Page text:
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‘I did not turn my back on Thomas,’ wrote General Sherman, ‘until he himself assured me that he had in hand troops enough to prevent Hood from endangering the national interests in my rear.’1 ‘I have no fear,’ said Thomas to Sherman, on the 12th of November, ‘that Beauregard can do us any harm now, and if he attempts to follow you, I will follow him as far as possible.’ In fact, when Sherman and Thomas first discussed the campaign, and calculated the relative forces, Thomas asked for the Fourth corps only, and Sherman added the Twenty-fourth, to make assurance doubly sure;2 and when Sherman started for the coast, Thomas had in hand a force superior by ten thousand to Hood's army. Steedman, and Granger, and Rousseau were all nearer to him than to the enemy—the very men who afterwards overwhelmed, by numbers, the rebel command entrenched before Nashville. There was thus no necessity for the falling back, except what Thomas imposed on himself, by not concentrating earlier.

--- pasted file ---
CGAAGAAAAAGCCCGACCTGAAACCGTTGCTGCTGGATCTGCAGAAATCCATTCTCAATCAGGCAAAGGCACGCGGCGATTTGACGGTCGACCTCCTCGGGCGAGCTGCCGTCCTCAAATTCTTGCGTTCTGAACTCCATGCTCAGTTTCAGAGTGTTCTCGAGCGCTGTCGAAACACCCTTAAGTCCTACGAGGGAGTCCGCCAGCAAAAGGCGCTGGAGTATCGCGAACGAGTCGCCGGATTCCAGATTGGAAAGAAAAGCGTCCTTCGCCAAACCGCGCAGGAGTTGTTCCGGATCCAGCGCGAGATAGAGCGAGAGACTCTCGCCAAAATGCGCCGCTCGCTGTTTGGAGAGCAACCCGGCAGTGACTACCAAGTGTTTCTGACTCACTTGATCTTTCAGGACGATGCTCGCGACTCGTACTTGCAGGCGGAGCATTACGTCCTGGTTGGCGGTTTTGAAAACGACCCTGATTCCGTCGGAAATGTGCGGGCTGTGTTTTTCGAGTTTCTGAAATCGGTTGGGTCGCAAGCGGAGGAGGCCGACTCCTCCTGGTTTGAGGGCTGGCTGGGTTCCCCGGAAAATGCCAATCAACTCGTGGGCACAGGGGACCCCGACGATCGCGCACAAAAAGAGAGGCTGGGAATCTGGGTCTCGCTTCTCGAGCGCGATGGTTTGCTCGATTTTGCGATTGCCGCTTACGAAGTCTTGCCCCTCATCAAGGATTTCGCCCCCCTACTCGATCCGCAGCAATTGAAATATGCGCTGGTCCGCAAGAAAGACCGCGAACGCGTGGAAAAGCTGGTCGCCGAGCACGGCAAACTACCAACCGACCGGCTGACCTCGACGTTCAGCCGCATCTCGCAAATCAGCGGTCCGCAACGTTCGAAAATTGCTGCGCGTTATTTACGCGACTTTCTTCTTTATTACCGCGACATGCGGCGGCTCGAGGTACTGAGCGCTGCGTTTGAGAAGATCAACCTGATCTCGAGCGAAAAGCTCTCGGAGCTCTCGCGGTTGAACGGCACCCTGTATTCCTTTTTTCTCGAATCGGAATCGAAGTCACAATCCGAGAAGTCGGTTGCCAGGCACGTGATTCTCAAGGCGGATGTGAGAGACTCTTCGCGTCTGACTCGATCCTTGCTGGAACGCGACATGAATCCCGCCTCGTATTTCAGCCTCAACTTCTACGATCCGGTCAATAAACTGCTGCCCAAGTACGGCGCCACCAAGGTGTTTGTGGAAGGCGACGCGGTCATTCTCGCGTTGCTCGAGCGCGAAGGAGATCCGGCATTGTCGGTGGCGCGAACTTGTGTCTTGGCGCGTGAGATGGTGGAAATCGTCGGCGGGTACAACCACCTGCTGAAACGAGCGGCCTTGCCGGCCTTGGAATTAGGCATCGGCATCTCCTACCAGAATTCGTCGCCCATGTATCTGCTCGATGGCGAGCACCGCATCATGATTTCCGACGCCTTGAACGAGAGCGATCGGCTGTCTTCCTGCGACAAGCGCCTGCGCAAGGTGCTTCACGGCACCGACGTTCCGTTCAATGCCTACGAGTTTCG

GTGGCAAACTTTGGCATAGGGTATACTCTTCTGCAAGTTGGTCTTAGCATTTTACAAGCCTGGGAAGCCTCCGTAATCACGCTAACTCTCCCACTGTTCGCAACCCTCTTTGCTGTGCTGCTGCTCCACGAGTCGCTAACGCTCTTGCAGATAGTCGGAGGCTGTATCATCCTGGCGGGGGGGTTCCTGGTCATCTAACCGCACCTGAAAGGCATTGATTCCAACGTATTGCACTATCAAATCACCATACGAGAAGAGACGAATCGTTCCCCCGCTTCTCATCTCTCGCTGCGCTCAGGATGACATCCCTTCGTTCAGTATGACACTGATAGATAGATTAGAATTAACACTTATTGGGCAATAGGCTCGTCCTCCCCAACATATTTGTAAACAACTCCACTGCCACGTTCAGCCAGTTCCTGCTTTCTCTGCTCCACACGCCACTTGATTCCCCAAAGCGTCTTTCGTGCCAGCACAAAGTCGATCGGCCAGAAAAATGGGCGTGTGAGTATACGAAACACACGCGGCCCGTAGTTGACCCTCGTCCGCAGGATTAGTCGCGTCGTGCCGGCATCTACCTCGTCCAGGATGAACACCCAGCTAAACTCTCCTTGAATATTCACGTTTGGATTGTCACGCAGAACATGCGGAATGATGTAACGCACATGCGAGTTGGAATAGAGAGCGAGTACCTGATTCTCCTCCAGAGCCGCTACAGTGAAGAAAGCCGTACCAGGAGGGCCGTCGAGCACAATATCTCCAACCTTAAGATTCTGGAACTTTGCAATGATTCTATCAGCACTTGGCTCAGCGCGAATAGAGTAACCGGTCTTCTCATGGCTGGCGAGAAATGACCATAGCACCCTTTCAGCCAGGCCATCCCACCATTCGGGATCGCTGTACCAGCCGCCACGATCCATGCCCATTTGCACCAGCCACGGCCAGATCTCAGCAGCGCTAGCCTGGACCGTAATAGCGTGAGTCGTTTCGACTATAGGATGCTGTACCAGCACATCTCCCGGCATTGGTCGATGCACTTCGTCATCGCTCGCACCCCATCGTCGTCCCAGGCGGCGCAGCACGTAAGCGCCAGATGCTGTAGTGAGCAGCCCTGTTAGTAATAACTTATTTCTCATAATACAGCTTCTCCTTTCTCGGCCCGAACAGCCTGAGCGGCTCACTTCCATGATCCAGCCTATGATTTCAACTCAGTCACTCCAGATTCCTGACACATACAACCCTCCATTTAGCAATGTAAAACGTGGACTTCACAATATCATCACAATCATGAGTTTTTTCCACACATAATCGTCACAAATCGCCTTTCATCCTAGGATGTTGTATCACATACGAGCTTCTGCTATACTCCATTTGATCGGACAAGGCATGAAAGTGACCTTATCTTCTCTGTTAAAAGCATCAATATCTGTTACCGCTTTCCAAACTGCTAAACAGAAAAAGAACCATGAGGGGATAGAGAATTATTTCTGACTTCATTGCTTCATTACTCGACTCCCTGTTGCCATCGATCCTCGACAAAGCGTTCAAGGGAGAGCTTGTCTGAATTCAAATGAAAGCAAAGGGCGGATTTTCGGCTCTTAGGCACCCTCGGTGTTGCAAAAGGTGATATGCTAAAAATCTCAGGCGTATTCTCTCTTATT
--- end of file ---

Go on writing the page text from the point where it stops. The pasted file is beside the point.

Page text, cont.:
Still, with this strategy, although it would never have been his own, Grant found no positive fault; for it was possible that the delay made Hood weaker and Thomas stronger, and thus increased the preponderance which rendered victory secure. It was when the troops had been concentrated, and the enemy had been beaten, and Thomas still remained in his fortifications in front of a manifestly inferior army, while the country was anxious and operations elsewhere were dependent on those in Tennessee

1 General Sherman to Author, February, 1880.

2 Ibid.

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